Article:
By JULLIE Y. DAZA
I’ve been to Utopia and I’ve seen the future. Given the chance, every single blessed senatorial candidate in the May elections will take us to the Promised Land.
We have seen and heard them on radio and TV, gauged their performance, appreciated their promises, watched their passion, sincerity, and delighted at the nobility of their intentions to improve our lives, all 105 million of us. Maybe we should junk those 12 still sitting and elect not just 12 to join them as senators, maybe we should vote only for newbies, 24 of them, to give us a chance to be startled with a new sense of politics?
They sound so earnest when they reveal their philosophies of public service, they make everything seem so easy. Food on the table three times a day. No more pollution, no more traffic. Less crime, more order. No political dynasties. Free irrigation, fertilizers, mechanized equipment for farmers to save agriculture, increase rice and crop production, bring down the prices of vegetables, fruits, grain, meat, poultry. Mass transportation, including railroads, as cheap as it is efficient, for Metro Manila and eventually the provinces. Affordable housing on plenty of available land. Jobs in the wink of an eye, thanks to an educational system that matches the demands of the market with a steady supply of employable, trained, skilled workers. Death to drug lords (though I still have to hear a candidate proposing the death penalty for bribe-taking cops, prosecutors, judges.) New laws to favor labor. More friendly investment opportunities for foreigners and locals. (Still to be heard, a wish to cut red tape, fast-track issuance of permits and licenses. In one of his speeches, President Duterte talked about how when he was Davao mayor, papers took 24 hours to process until Sara the “butangera” became mayor and cut waiting time to two hours, or something to that effect. If Davao City can do it, why not cities in the NCR?)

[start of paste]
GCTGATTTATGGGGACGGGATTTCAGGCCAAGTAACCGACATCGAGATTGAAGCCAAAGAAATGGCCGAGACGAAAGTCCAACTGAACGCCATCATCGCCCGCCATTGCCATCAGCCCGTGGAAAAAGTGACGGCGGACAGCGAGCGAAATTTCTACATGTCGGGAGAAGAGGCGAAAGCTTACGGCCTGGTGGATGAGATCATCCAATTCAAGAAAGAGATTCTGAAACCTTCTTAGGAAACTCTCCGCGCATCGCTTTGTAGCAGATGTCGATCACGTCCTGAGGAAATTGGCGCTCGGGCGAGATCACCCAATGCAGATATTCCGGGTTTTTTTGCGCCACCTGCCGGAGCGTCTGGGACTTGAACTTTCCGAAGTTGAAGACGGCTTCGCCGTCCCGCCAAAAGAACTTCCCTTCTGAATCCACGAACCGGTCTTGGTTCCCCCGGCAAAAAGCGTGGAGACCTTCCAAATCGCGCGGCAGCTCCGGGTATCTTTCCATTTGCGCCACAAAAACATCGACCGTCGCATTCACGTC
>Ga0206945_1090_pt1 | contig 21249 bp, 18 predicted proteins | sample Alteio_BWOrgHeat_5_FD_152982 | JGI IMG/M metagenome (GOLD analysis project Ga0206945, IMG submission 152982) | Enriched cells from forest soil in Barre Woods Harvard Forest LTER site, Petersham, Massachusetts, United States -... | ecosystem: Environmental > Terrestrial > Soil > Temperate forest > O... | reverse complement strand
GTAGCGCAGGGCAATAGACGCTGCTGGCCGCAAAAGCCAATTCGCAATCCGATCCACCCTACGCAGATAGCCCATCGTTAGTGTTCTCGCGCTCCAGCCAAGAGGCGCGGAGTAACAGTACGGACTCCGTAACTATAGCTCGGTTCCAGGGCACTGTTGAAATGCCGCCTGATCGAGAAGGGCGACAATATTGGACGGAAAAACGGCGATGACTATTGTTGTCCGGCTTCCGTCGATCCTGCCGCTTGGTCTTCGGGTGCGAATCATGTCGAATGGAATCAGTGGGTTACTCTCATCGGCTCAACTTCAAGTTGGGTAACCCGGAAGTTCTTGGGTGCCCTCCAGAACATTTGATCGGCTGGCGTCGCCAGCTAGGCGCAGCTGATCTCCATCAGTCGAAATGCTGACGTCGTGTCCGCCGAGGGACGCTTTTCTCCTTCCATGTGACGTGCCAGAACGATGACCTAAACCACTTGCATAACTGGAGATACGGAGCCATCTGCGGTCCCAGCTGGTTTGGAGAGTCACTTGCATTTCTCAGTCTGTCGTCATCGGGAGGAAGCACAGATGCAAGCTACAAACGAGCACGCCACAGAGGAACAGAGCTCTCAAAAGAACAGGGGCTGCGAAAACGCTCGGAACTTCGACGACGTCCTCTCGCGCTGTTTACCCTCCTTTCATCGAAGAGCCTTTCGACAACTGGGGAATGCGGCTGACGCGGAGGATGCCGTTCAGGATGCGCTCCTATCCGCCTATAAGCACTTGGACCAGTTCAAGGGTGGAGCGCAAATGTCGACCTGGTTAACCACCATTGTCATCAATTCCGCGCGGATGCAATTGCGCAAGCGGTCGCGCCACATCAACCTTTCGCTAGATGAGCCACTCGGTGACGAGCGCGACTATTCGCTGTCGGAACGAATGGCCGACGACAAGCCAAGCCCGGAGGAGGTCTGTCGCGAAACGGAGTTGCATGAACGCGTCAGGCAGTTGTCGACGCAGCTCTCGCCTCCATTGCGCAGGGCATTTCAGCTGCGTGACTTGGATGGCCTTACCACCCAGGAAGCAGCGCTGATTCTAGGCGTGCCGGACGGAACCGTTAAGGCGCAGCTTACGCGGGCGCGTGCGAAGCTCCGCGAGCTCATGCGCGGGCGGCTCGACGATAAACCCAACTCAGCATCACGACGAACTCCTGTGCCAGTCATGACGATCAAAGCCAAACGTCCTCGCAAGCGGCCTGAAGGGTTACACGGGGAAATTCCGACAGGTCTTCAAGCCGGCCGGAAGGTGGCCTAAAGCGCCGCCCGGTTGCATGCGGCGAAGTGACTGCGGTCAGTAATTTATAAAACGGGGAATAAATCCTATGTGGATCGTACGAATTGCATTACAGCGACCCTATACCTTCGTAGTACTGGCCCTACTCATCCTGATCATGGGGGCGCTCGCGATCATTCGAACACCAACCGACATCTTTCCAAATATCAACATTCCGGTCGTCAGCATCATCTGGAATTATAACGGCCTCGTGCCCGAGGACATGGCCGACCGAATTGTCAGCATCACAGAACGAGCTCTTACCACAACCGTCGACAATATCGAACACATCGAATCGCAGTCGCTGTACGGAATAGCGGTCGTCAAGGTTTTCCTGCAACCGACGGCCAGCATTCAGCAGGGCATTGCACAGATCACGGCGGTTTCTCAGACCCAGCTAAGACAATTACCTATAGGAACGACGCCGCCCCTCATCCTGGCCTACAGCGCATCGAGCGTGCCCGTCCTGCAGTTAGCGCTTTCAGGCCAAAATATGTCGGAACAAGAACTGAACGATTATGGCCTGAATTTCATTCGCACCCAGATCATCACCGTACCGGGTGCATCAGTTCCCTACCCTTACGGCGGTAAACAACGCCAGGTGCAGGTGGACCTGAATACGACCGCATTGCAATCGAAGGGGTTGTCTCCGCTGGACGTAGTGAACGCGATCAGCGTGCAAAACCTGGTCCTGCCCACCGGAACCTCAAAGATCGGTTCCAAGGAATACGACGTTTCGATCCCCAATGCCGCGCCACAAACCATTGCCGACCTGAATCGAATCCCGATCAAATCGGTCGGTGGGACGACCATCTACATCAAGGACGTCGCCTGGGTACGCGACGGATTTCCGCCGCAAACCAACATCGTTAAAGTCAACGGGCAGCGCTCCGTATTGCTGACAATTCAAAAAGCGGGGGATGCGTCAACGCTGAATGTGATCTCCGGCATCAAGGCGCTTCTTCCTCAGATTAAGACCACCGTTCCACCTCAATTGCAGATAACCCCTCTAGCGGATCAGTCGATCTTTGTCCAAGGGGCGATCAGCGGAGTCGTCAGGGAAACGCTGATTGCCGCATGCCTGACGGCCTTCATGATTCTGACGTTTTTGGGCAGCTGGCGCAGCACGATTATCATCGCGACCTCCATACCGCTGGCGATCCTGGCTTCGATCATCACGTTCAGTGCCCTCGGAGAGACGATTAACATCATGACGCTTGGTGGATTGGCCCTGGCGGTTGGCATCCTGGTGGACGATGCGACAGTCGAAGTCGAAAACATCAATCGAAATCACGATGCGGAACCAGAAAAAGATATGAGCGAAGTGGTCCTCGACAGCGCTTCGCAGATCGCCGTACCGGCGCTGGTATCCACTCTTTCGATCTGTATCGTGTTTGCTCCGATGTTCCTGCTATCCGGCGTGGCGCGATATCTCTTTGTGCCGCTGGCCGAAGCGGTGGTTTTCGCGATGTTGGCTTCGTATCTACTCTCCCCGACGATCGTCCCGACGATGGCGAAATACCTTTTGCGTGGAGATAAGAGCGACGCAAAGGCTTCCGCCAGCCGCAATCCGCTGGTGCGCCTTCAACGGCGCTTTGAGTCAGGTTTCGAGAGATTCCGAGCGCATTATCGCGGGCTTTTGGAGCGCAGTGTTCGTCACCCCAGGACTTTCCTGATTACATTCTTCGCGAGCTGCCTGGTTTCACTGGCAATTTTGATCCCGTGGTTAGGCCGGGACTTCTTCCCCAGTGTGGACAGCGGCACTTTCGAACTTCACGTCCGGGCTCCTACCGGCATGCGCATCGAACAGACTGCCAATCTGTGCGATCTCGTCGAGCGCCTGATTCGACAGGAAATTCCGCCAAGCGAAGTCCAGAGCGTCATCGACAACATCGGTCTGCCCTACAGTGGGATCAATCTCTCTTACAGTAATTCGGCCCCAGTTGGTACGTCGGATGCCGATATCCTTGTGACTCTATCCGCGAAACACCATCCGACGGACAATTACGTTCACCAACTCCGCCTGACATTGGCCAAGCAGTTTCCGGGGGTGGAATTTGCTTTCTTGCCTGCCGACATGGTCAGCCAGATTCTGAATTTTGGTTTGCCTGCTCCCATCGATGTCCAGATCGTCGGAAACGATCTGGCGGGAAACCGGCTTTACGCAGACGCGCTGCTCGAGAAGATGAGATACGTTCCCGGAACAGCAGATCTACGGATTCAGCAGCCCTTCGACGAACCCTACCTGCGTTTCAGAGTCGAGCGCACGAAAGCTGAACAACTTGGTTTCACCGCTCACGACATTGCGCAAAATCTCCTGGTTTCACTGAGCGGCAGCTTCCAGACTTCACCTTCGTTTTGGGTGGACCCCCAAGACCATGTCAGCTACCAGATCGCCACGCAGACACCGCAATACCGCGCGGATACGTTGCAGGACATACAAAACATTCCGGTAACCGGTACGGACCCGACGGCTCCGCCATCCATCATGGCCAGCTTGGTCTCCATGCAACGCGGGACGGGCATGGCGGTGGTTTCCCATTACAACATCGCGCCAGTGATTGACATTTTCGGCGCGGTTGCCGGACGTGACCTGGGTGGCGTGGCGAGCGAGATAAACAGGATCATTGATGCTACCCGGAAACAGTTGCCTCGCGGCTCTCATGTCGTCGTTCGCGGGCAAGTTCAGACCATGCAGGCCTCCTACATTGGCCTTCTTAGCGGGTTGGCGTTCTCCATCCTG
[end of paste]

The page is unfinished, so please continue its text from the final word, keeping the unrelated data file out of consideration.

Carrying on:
In all earnestness, the candidates understand our problems and they have the solutions. Some of them are admittedly short of funds, but if they can win a race that costs between P100 million and P200 million to run, with only P35,000 in the bank, who are we to deny ourselves a treat of that magnitude?